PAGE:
Natural retailers test ‘touchless browsing’ tech

Novel system at Native Sun and Raisin Rack uses product data that shoppers can easily access on their phones without handling the product itself.

Mark Hamstra

July 21, 2020

4 Min Read
shopper touchless technology buying product

Natural products retailers Native Sun and Raisin Rack have begun testing a new shelf-tag technology that allows consumers to view product information using their smartphones without touching the items.

Although the In-Store Touch-Less Aisle Browsing system is still in the early testing stages, it has already helped enhance the positioning of Native Sun as a retailer that is looking out for the health and wellbeing of its customers, said Aaron Gottlieb, owner of the Jacksonville Beach, Florida, independent retailer.

“Anything a retailer does right now to make customers feel that they have the option to be safer, even if they don't use the tool, means they will believe in you more,” he said.

Touch-Less_floor_promo.jpgCustomer response to the system has been highly positive so far because of the added level of safety and sanitation the technology brings, Gottlieb said.

The Touch-Less Aisle Browsing system allows customers to simply point their phone’s camera at specially created shelf tags to reveal information about a product, including the data found on the nutrition facts panel and the ingredients list. Consumers don’t need to download any apps to use it, which was one of the requirements Gottlieb had for hosting the test in his stores.

Forcing customers to download an app and open it every time they want to scan a product would not be as effective as simply allowing them to point their camera phone at the shelf tag, he explained.

“You just open up your phone and you roll over the product, and it instantly loads up information on that product,” Gottlieb said. “It's the right type of use to have a good in-store experience.”

Gottlieb said he currently has tags installed on the shelves for about 800 of his top-selling CPG items. The original goal was to begin with about 1,000 items, but some products have experienced supply disruptions during the COVID-19 pandemic and are currently unavailable.

In fact, the decrease in product availability makes Touch-Less Aisle Browsing particularly relevant, said David Williams, executive VP of business development, Cornerstone Consulting, the Tampa, Florida-based firm that supplies the system through its Cornerstone for Natural division. When a preferred item is unavailable, shoppers are more likely to pick up potential replacement products and check the label, he explained, potentially spreading germs from surface to surface.

“We’re turning our stores into a giant Petri dish,” Williams said.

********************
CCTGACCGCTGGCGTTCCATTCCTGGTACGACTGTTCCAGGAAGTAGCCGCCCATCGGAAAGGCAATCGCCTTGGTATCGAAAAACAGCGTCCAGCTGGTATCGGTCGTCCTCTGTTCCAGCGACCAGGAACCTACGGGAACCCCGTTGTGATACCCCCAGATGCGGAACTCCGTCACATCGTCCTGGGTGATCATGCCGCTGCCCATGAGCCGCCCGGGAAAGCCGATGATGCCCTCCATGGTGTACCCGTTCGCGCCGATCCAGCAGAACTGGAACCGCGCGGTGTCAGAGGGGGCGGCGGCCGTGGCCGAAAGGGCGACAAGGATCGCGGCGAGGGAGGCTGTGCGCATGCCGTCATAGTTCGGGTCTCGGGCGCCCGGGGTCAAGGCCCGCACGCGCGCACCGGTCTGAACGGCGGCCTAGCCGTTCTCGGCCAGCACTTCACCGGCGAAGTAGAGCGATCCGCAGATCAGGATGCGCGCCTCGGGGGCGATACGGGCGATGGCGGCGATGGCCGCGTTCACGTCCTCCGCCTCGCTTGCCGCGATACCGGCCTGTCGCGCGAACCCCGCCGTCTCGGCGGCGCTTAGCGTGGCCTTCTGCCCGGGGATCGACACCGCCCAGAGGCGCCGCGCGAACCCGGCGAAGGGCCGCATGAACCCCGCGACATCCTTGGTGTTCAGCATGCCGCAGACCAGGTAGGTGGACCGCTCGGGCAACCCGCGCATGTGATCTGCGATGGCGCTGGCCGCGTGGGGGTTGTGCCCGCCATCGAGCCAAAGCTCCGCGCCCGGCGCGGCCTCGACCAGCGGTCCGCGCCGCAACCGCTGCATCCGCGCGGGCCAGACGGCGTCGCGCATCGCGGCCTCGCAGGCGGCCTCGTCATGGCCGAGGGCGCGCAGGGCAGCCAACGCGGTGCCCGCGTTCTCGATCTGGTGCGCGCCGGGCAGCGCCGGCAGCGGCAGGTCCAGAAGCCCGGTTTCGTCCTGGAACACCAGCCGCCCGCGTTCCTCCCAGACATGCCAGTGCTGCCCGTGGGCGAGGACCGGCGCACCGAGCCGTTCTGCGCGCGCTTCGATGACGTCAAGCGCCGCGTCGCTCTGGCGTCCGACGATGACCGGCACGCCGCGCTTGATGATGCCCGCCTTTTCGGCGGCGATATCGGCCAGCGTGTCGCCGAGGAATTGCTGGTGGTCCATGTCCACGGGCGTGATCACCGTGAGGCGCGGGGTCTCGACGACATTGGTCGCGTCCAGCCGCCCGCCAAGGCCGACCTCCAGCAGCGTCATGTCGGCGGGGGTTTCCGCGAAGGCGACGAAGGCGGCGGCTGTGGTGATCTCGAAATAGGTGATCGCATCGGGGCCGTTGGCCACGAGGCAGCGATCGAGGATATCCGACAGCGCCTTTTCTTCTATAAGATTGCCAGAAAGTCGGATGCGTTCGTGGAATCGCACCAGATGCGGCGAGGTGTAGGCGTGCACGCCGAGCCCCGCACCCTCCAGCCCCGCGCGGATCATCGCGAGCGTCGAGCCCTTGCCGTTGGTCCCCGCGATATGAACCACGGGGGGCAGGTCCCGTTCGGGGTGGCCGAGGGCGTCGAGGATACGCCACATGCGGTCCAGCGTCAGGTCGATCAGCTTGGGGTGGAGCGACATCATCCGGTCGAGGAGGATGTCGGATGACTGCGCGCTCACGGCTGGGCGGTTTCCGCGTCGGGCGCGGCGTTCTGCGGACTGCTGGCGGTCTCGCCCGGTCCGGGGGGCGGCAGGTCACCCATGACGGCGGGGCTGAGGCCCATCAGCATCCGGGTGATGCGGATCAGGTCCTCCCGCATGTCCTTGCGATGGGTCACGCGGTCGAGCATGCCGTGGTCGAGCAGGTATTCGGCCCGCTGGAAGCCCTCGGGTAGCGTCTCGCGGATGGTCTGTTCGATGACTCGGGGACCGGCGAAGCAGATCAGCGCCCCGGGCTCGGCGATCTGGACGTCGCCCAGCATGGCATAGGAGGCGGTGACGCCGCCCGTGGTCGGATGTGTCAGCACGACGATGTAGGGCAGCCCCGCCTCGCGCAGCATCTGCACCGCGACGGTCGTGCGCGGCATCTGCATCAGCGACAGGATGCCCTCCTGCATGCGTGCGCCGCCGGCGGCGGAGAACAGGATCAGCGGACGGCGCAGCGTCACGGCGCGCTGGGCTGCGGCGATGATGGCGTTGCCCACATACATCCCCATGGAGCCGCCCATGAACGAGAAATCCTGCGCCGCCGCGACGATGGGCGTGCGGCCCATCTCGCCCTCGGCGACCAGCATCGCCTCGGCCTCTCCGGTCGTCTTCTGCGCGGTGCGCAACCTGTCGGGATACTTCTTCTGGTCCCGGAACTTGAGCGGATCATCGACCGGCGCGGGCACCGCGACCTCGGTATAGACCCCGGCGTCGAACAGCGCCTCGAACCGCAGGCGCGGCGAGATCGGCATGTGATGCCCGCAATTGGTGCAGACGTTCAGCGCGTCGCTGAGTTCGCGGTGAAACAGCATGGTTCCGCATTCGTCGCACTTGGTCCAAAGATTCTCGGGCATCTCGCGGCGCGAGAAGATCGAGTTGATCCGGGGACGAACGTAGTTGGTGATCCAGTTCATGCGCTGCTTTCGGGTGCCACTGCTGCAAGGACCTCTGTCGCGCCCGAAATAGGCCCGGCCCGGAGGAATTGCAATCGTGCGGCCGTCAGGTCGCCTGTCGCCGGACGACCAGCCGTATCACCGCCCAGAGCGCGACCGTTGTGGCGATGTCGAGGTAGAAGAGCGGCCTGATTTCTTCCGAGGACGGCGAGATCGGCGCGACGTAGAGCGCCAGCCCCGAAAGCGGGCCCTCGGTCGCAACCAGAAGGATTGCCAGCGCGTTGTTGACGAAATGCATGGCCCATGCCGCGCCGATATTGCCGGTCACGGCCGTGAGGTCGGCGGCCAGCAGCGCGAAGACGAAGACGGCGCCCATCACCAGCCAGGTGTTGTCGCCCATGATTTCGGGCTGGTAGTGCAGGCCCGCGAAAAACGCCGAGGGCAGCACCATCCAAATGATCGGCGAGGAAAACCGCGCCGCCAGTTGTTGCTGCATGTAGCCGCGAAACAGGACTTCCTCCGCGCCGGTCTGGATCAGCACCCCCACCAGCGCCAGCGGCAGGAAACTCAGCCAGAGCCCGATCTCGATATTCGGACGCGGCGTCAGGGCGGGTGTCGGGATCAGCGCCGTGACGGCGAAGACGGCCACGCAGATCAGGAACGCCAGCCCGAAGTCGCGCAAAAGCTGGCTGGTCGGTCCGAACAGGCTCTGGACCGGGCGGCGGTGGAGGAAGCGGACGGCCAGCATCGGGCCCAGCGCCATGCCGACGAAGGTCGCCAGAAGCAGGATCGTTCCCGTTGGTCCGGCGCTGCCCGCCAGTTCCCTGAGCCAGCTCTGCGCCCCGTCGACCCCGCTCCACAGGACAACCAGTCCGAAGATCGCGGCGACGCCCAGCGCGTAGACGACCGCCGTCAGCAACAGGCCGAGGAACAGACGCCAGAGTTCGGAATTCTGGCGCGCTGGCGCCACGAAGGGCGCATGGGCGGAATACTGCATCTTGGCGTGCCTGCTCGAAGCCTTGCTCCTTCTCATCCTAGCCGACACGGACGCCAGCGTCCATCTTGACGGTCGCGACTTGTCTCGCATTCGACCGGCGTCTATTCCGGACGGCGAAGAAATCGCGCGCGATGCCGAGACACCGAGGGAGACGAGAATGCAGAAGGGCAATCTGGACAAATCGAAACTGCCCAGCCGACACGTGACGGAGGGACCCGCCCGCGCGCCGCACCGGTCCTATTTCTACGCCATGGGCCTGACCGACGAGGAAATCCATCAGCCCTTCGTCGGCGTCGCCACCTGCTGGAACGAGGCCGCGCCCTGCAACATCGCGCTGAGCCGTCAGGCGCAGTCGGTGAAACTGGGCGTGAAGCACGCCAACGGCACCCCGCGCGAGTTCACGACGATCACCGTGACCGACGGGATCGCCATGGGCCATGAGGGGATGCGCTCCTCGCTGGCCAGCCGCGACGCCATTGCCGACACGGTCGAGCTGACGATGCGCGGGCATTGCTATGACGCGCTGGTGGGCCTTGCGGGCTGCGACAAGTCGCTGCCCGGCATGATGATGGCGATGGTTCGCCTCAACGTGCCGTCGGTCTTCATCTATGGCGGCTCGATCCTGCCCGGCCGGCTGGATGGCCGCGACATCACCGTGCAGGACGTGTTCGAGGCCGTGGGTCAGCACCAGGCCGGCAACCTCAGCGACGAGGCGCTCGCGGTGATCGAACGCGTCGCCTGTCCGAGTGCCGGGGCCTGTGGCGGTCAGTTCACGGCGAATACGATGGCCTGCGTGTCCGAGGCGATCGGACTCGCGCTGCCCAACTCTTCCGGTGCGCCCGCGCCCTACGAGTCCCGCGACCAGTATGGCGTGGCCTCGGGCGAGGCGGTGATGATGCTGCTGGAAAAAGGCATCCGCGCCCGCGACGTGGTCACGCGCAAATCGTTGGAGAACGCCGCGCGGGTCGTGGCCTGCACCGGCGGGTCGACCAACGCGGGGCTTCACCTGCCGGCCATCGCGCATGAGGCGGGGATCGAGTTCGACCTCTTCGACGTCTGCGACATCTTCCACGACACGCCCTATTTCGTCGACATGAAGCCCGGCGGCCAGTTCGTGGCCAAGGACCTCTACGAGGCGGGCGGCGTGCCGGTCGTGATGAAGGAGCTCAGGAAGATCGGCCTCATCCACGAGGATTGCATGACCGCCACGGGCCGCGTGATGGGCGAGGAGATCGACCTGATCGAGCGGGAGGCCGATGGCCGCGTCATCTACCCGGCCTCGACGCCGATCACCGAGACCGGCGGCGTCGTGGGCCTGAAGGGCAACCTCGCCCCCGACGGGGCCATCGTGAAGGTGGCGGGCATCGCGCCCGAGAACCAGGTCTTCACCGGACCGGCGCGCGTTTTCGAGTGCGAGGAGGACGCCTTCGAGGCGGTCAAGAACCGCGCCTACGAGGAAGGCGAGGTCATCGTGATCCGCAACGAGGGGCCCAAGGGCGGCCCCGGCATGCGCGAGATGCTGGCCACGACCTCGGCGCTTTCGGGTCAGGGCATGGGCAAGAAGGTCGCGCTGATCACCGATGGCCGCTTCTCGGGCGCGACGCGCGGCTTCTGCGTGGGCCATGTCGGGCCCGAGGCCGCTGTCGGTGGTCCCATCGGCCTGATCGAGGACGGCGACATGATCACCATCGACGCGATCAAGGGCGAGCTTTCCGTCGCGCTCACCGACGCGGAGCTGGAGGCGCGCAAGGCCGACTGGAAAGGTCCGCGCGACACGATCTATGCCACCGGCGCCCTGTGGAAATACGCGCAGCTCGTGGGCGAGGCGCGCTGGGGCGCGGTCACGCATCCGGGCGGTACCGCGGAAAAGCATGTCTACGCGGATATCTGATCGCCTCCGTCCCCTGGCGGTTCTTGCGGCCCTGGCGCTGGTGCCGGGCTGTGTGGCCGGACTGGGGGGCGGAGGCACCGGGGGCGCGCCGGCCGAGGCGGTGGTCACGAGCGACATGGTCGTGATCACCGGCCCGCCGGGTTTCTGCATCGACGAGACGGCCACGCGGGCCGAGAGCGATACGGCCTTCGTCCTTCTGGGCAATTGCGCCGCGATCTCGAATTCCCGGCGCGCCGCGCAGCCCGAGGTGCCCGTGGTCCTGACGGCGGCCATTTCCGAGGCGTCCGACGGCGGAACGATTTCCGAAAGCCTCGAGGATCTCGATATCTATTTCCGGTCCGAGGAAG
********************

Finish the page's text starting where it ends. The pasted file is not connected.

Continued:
RaisinRack_cereal_tag2 (1).jpg

He cited data from C+R Research showing that 88% of shoppers reported being unable to find products they normally purchase. The research also found that 60% of shoppers said they were fearful of shopping in a grocery store, and 35% said grocery stores were not doing enough to protect them.

The problem of customers handling items on the shelves may be particularly acute for natural retailers, as consumers seek out healthy remedies and avoid going to hospitals and doctor’s offices, according to Cornerstone for Natural.

The Touch-Less Aisle Browsing system uses enhanced QR codes from Cornerstone called Eli Codes, which have been created for more than 100,000 natural, organic and specialty products using data from the IX-ONE database of product information. The Eli Codes are displayed on shelf talkers that inform customers how to scan the tags to obtain product information. Shoppers see color-coded buttons on their smartphone screens that provide access to nutritional and ingredient content, among other data.

Suppliers also have the opportunity to enhance or upgrade the product information that is associated with each code, to include content such as videos, documents and URL links. In addition, Williams said the tags can be a useful tool for store employees when providing assistance to shoppers.


Don Caster, owner of Raisin Rack, which operates two natural food stores in Ohio, said he is enthusiastic about testing the Touch-Less Aisle Browsing system because of the added information it provides for shoppers.

“I am a firm believer that the more information you can get to the customers, the better they can make good decisions,” he said. “I am looking at this for the long term, not just for what is happening now because of the virus.”

While QR codes have been used in supermarkets for several years, the Touch-Less Aisle Browsing system is much easier for the retailer to install and manage, Caster explained.

Raisin Rack is in the early stages of implementing the new system, he said, and doesn’t have any customer feedback yet. Plans call for the shelf tags to highlight Raisin Rack’s 1,000 top-selling items. He said he plans to promote awareness of the tags using social media and in-store materials.

Williams said non-slip floor decals and encouragement from employees can also help promote the use of the system.

Like Gottlieb of Native Sun, Caster said he views In-Store Touch-Less Aisle Browsing as a potential differentiator for his stores against competitors.

“As we try to survive in this crazy, crazy competitive environment out there, we are trying to create a positive experience,” he said.

“The independents can move on a dime,” Williams said. “This is their chance to differentiate themselves and show their customers they care more.”

All images courtesy Cornerstone.

About the Author(s)

Mark Hamstra

Supermarket News

Mark Hamstra is a former content director of Supermarket News, a sister website of New Hope Network, and is now a freelance writer and editor.

Subscribe and receive the latest updates on trends, data, events and more.
Join 57,000+ members of the natural products community.

You May Also Like